This EPSRC-funded project is investigating the use of sequence analysis techniques taken from bioinformatics in the development of hyperheuristics.  Hyper-heuristics are optimisation approaches that operate at the level above traditional metaheuristics (e.g. evolutionary algorithms) and must either select from a pre-defined set of low level heuristics (e.g. mutation, crossover and hillclimbing operators) or generate them.  The focus in the SEQAH project is on developing selection hyperheuristics by analysing and creating sequences of heuristic usage during an optimisation.  The first method developed in this project is known as SSHH and uses a hidden markov model to analyse and produce sequences of heuristics.

Sequence Based Selection Hyperheuristic (SSHH)

SSHH uses a hidden markov model where hidden states are replaced with low level heuristics (LLH) and a matrix of transition probabilities determine the movement between these states.  A further set of emission probabilities determine whether, given a particular LLH selection, the heuristic will be applied or will be coupled with another LLH to form a sequence.  The method can be seen in the diagram below and more detail can be found in this paper (best paper nominee, GECCO 2015).

Promising early results obtained with minimal tuning or problem specific expertise:

  1. SSHH obtains better performance than the winner of the Cross Domain Heuristic Challenge (CHESC) 2011
  2. Ranked 3rd in the Windfarm Optimisation Challenge at GECCO 2015
  3. Outperformed genetic algorithm formulations on the water distribution network optimisation problem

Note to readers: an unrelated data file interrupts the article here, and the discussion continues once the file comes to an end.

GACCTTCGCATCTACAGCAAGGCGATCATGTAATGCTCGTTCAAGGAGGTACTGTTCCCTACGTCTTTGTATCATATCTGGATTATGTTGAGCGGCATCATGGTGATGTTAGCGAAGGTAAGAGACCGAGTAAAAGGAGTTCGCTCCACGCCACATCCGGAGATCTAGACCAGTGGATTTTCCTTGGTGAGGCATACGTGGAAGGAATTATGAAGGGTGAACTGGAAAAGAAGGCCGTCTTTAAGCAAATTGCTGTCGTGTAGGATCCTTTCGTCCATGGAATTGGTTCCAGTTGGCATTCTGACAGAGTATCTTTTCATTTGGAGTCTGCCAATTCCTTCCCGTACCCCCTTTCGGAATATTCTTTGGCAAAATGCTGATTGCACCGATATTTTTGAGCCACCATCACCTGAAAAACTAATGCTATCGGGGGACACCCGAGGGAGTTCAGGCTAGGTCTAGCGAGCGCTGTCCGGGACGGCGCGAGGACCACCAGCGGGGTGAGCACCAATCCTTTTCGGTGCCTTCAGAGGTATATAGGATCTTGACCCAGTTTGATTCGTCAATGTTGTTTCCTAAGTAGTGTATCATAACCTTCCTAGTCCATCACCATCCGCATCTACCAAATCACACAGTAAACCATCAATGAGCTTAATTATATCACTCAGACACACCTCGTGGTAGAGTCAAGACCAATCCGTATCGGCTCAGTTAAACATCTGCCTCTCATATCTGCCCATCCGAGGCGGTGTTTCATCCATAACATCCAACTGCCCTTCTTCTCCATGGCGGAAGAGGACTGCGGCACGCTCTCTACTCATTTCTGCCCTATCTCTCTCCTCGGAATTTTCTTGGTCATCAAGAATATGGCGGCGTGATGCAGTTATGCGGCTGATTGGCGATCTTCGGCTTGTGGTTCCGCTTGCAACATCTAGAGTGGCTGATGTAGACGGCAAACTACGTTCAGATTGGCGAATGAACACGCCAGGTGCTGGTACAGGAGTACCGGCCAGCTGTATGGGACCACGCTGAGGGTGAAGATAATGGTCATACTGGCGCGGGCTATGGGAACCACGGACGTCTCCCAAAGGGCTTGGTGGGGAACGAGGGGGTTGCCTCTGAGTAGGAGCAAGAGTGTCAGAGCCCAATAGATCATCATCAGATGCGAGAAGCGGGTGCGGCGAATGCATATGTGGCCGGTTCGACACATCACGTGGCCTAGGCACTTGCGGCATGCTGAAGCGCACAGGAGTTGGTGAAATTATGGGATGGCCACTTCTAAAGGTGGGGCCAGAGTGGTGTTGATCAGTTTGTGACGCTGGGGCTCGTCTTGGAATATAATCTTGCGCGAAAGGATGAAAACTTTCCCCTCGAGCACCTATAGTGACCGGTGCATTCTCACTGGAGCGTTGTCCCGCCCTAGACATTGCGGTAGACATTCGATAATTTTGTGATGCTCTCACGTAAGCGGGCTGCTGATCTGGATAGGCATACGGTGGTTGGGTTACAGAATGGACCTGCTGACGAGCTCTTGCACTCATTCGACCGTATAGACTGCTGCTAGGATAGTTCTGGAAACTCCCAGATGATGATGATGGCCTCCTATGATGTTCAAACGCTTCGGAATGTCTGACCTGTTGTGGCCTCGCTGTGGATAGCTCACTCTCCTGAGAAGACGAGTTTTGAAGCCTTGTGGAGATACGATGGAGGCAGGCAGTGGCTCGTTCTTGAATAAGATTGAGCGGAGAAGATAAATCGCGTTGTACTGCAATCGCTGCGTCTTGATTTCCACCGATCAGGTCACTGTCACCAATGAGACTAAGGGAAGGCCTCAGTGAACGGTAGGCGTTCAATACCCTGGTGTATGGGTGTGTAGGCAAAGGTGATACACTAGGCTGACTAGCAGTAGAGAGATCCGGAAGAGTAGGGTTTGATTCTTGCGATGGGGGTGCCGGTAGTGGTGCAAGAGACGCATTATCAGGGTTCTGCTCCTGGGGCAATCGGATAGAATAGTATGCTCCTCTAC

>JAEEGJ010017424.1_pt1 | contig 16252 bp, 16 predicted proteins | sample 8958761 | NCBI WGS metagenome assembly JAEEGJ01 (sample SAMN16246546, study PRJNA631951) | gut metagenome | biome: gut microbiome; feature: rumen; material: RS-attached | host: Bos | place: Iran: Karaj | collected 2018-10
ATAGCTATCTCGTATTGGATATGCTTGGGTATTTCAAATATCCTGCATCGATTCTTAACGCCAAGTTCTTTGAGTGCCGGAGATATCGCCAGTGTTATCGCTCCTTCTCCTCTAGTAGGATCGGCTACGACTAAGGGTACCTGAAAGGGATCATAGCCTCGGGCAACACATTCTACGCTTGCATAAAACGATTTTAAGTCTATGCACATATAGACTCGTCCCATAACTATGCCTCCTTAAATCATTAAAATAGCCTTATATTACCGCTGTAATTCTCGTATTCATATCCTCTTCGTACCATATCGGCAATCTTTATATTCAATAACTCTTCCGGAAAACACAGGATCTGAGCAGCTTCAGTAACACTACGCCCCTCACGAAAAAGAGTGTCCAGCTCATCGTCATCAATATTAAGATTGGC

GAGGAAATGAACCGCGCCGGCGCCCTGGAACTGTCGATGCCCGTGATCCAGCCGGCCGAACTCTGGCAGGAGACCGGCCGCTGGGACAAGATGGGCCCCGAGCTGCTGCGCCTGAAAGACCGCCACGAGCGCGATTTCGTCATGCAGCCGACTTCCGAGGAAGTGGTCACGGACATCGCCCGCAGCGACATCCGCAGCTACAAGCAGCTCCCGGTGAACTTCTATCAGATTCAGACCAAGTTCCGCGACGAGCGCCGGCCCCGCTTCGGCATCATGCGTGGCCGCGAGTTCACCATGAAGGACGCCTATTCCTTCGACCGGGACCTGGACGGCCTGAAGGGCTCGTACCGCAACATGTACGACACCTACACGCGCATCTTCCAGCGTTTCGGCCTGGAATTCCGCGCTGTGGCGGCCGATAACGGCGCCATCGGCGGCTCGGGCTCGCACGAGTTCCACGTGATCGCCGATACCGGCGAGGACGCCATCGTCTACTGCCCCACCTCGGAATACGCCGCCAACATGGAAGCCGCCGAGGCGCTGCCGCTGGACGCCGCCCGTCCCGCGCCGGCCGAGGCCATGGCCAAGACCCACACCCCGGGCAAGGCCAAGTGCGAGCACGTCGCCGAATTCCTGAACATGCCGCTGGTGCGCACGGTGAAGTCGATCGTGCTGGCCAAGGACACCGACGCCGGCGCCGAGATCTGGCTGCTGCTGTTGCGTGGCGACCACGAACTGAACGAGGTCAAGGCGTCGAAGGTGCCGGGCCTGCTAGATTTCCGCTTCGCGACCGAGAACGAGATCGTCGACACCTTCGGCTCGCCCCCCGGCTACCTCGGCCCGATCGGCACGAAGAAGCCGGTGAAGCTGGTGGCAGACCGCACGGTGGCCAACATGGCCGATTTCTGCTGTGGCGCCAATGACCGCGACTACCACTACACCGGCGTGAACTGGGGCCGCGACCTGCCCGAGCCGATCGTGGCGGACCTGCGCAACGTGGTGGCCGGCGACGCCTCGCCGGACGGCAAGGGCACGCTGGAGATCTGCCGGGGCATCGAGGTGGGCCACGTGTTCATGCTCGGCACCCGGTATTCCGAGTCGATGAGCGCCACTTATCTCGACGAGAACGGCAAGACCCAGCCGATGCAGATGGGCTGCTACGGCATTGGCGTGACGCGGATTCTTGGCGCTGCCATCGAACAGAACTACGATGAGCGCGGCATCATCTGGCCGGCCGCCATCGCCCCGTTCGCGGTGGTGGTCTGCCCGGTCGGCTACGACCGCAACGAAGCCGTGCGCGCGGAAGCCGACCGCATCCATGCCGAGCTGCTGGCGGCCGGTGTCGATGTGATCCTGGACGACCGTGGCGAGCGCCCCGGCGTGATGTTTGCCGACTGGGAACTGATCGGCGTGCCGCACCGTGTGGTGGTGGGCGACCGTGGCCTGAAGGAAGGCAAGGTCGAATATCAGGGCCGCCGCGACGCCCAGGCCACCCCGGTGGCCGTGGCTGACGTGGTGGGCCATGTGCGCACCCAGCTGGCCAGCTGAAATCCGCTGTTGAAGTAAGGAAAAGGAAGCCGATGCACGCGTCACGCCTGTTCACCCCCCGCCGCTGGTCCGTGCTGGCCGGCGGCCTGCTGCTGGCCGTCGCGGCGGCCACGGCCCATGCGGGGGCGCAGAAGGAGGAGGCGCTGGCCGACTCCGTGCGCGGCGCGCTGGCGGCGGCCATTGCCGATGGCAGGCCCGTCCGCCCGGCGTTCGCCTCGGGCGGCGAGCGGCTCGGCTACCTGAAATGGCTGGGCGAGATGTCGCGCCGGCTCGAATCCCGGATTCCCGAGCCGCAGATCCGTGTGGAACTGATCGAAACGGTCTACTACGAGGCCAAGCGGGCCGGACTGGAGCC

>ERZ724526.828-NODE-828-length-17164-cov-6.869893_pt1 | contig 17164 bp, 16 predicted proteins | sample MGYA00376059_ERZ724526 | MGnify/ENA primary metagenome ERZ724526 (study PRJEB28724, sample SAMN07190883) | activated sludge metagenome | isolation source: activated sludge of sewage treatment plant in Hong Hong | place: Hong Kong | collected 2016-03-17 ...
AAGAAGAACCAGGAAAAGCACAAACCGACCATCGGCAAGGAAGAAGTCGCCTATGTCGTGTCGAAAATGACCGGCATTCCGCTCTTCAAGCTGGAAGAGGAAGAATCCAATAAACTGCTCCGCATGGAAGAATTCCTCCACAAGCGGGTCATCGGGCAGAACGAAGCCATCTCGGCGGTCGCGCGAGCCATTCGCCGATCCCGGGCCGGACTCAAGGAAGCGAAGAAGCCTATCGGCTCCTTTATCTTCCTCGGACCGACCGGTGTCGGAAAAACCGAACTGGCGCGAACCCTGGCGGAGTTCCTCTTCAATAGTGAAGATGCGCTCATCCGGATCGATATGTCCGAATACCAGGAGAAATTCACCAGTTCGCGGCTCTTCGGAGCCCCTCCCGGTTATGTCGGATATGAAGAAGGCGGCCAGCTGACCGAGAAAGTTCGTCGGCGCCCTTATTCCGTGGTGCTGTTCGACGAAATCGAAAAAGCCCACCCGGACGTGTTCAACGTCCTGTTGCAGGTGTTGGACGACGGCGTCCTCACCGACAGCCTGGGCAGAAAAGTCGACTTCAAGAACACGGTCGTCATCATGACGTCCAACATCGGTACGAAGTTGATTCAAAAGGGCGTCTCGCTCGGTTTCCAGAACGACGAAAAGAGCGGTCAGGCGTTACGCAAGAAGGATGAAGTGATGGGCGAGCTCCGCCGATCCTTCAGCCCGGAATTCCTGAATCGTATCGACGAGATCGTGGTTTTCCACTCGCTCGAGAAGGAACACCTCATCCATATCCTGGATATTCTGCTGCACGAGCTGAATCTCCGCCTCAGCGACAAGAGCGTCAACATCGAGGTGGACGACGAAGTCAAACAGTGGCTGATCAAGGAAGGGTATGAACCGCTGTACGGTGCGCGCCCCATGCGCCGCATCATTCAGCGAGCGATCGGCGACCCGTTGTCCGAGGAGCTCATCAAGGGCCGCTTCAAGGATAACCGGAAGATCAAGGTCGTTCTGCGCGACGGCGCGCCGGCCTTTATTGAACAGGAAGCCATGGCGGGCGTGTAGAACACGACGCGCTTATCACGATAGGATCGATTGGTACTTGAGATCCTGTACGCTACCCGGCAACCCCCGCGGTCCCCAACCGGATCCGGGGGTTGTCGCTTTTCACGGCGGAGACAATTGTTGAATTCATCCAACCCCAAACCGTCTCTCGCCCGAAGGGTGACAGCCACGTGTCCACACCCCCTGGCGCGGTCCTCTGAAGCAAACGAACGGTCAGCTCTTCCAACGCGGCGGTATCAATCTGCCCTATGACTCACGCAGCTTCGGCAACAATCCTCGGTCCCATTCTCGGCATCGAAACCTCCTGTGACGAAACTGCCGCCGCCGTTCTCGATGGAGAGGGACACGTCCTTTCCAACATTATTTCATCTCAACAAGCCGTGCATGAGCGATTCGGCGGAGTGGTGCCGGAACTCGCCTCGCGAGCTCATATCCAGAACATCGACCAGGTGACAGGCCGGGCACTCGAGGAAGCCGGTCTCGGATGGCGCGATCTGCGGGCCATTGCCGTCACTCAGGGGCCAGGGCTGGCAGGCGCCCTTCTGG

SSHH Operation.  AS= Acceptance Strategy (1=evaluate new solution, 2=move to next LLH), LLH = Low Level Heuristic

Multi-objective hyperheuristics and discolouration propensity modelling

In this project, we are investigating new hyperheuristics for continuous & mixed encoding multi-objective problems and are applying them to problems in the water industry, including the mitigation of discolouration risk.  The project is supported by EPSRC and consultants Mouchel Ltd.

Heuristics evolved for solving multi-objective water distribution network problems with discolouration risk taken from the pareto-front of operations.  The probability distributions show the probability of mutation around the current point and the point clouds demonstrate the resulting behaviours in optimisation space.

  • Kheiri A., Keedwell E. (2015) Markov Chain Selection Hyper-heuristic for the Optimisation of Constrained Magic Squares accepted to UKCI 2015, Exeter, UK
  • Kheiri A., Keedwell E., Gibson, M., Savic, D., (2015) Sequence analysis-based hyper-heuristics for water distribution network optimisation accepted to Computing and Control in the Water Industry (CCWI) 2015, Leicester, UK
  • Kheiri, A., Keedwell E., (2015) A sequence-based selection hyper-heuristic utilising a hidden Markov model in the proceedings of Genetic and Evolutionary Computation Conference (GECCO) 2015, Madrid, Spain, p417-424 (best paper nominee)
  • McClymont K, Keedwell E, Savic D. (2015) An analysis of the interface between evolutionary algorithm operators and problem features for water resources problems. A case study in water distribution network design, Environmental Modelling and Software, DOI:10.1016/j.envsoft.2014.12.023
  • McClymont K., Keedwell E., (2011) “Deductive Sort and Climbing Sort: New Methods for Non-Dominated Sorting” Evolutionary Computation 2011, MIT Press
  • McClymont K., Keedwell E., (2011) “Benchmark Multi-objective Optimisation Test Problems with Mixed Encodings” IEEE Congress on Evolutionary Computation 2011, New Orleans
  • McClymont K., Keedwell E., (2011) “Markov chain Hyper-heuristic (MCHH): an Online Selective Hyper-heuristic for Multi-objective Continuous Problems” Genetic and Evolutionary Computing Conference 2011, Dublin, Ireland
  • McClymont K., Keedwell E., (2010) “Optimising Multi-Modal Polynomial Mutation Operators for Multi-Objective Problem Classes” IEEE Congress on Evolutionary Computation 2010, Barcelona